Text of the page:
Petro-landscapes and Political Imagination:
Interview with Steve Rowell (figures 2-8)

Fig. 2 Fig. 3 Fig. 4 Fig. 5 Fig. 6 Fig. 7 Fig. 8
Figure 2: Vopak Terminal Deer Park. The Dutch company Vopak operates a large tank farm, rail, and ship dock terminal here on the south side of Houston’s Ship Channel, for storing and shipping petrochemical products entering and leaving through this, the heart of the nation’s largest petrochemical corridor. Vopak is one of the largest bulk liquid handling companies in the world, with 80 terminals in 32 nations. The terminal is adjacent to the locally owned and operated Intercontinental Terminals Company, which performs a similar function. Steve Rowell / Center for Land Use Interpretation, Texas Oil: Landscape of an Industry, production still, 2008.
Figure 3: Drilling pipe manufacturer in East Texas. Steve Rowell / Center for Land Use Interpretation, Texas Oil: Landscape of an Industry, production still, 2008.
Figure 4: Lots of love at one of the first oil wells in the world. Steve Rowell / Center for Land Use Interpretation, Texas Oil: Landscape of an Industry, production still, 2008.
Figure 5: Marathon Corporate Headquarters, 5555 San Felipe Road, Houston. Marathon, based in Houston, is the fourth-largest U.S.-based integrated oil and gas company, after ExxonMobil, Chevron, and ConocoPhillips. Founded as the Ohio Oil Company in 1887, it grew by acquiring other oil and pipeline companies, and by expanding its operations into West Texas, Alaska, Canada, and elsewhere. It took the Marathon name in 1962, and moved its headquarters to Houston in 1990. Its revenue in 2007 was $65 billion. Steve Rowell / Center for Land Use Interpretation, Texas Oil: Landscape of an Industry, production still, 2008.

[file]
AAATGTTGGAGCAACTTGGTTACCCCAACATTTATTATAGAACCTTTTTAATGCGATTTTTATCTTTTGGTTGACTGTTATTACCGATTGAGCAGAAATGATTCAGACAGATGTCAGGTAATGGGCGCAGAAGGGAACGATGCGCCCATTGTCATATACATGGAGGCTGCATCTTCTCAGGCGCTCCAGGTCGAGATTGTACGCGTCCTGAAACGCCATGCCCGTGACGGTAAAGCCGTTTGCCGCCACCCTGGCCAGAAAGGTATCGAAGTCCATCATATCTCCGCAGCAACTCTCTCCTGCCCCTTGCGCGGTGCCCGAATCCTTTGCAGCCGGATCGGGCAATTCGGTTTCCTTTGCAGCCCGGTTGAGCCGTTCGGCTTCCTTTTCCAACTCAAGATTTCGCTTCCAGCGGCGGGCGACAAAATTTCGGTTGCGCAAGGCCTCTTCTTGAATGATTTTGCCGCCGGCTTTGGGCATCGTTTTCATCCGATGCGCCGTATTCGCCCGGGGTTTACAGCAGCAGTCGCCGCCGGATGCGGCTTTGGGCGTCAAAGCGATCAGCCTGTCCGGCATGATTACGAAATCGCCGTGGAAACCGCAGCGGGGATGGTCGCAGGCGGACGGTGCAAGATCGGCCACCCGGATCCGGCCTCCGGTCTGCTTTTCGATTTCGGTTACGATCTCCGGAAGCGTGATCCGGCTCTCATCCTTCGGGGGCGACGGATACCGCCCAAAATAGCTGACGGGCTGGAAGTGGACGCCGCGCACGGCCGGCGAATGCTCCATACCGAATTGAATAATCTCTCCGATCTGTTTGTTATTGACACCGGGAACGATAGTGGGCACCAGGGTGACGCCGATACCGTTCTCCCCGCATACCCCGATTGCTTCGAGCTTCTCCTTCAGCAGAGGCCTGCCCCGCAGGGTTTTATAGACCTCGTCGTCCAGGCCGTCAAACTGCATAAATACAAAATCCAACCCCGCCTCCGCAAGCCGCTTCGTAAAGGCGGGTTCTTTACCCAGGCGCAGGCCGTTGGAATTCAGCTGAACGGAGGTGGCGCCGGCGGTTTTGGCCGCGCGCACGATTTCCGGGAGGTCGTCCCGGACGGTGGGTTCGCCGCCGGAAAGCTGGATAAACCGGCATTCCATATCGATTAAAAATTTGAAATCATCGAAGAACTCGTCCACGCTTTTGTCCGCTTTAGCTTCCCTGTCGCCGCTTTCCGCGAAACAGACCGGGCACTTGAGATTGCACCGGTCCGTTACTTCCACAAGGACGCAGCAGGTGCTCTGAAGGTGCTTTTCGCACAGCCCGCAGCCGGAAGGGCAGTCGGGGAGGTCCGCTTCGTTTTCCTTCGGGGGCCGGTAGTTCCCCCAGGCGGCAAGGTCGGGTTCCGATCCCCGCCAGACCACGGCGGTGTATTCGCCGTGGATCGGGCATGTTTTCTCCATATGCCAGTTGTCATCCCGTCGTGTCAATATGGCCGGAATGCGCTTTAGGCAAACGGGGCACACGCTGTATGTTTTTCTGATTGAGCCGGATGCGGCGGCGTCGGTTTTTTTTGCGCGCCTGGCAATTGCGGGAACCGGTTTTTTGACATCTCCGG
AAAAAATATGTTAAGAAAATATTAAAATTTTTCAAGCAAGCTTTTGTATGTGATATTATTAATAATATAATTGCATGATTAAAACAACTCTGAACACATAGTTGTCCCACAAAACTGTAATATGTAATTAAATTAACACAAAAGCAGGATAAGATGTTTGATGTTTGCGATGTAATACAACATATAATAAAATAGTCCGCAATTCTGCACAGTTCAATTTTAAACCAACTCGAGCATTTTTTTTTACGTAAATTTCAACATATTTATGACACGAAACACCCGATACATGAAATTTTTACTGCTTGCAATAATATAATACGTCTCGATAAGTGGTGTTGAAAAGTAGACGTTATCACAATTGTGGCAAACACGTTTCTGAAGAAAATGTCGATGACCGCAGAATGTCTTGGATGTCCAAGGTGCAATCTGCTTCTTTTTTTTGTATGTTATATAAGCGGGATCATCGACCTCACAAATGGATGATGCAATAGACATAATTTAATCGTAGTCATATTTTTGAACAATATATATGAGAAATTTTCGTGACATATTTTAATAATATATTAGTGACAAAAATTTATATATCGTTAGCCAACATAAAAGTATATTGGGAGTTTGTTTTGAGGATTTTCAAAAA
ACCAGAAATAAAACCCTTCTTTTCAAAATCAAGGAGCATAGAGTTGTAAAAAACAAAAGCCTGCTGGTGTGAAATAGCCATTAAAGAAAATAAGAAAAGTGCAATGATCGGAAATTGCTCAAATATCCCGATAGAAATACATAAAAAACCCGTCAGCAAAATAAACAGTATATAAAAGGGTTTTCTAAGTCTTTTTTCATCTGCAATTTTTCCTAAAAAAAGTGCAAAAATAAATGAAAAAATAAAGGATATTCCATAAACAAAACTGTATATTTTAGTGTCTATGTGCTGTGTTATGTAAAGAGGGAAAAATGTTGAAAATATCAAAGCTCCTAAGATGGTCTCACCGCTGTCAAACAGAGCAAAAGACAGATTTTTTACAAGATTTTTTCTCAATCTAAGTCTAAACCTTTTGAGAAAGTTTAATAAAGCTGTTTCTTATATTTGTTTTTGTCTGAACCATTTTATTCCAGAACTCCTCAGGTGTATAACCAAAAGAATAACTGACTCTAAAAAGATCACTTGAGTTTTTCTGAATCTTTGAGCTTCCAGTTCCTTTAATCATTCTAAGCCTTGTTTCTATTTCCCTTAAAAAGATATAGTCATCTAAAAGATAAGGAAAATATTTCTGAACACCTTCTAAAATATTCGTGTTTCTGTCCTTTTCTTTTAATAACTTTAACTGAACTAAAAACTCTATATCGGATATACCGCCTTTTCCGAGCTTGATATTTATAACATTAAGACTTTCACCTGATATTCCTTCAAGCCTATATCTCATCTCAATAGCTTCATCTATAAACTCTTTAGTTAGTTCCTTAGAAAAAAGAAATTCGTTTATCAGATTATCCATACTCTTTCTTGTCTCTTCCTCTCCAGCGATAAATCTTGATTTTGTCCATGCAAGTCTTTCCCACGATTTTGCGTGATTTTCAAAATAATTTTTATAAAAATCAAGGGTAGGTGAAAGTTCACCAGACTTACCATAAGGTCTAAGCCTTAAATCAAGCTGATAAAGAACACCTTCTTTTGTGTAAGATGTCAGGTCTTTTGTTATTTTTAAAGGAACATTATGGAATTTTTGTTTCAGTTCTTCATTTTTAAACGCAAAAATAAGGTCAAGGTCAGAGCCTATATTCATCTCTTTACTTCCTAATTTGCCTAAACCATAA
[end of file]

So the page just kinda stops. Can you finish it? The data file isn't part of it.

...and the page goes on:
Figure 6: Coke Dock, Port Arthur. Located in the port area at the southern end of the city, Port Arthur’s Coke Dock is a major transfer point for petroleum coke produced by the region’s refineries. The black solid material is mostly carbon, and is used in a variety of industrial applications, including steel production. Most refineries produce some amount of the product. Steve Rowell / Center for Land Use Interpretation, Texas Oil: Landscape of an Industry, production still, 2008.
Figure 7: Considered the oil gusher that started the U.S. oil industry as we know it, the historic Spindletop oil well can be best understood these days at this museum in Beaumont, Texas. Steve Rowell / Center for Land Use Interpretation, Texas Oil: Landscape of an Industry, production still, 2008.
Figure 8: Enter the 19th century-era fossil fuel universe at warp speed at one of the dozens of museums in Texas dedicated to inspiring a new generation of oil product consumers. Steve Rowell / Center for Land Use Interpretation, Texas Oil: Landscape of an Industry, production still, 2008.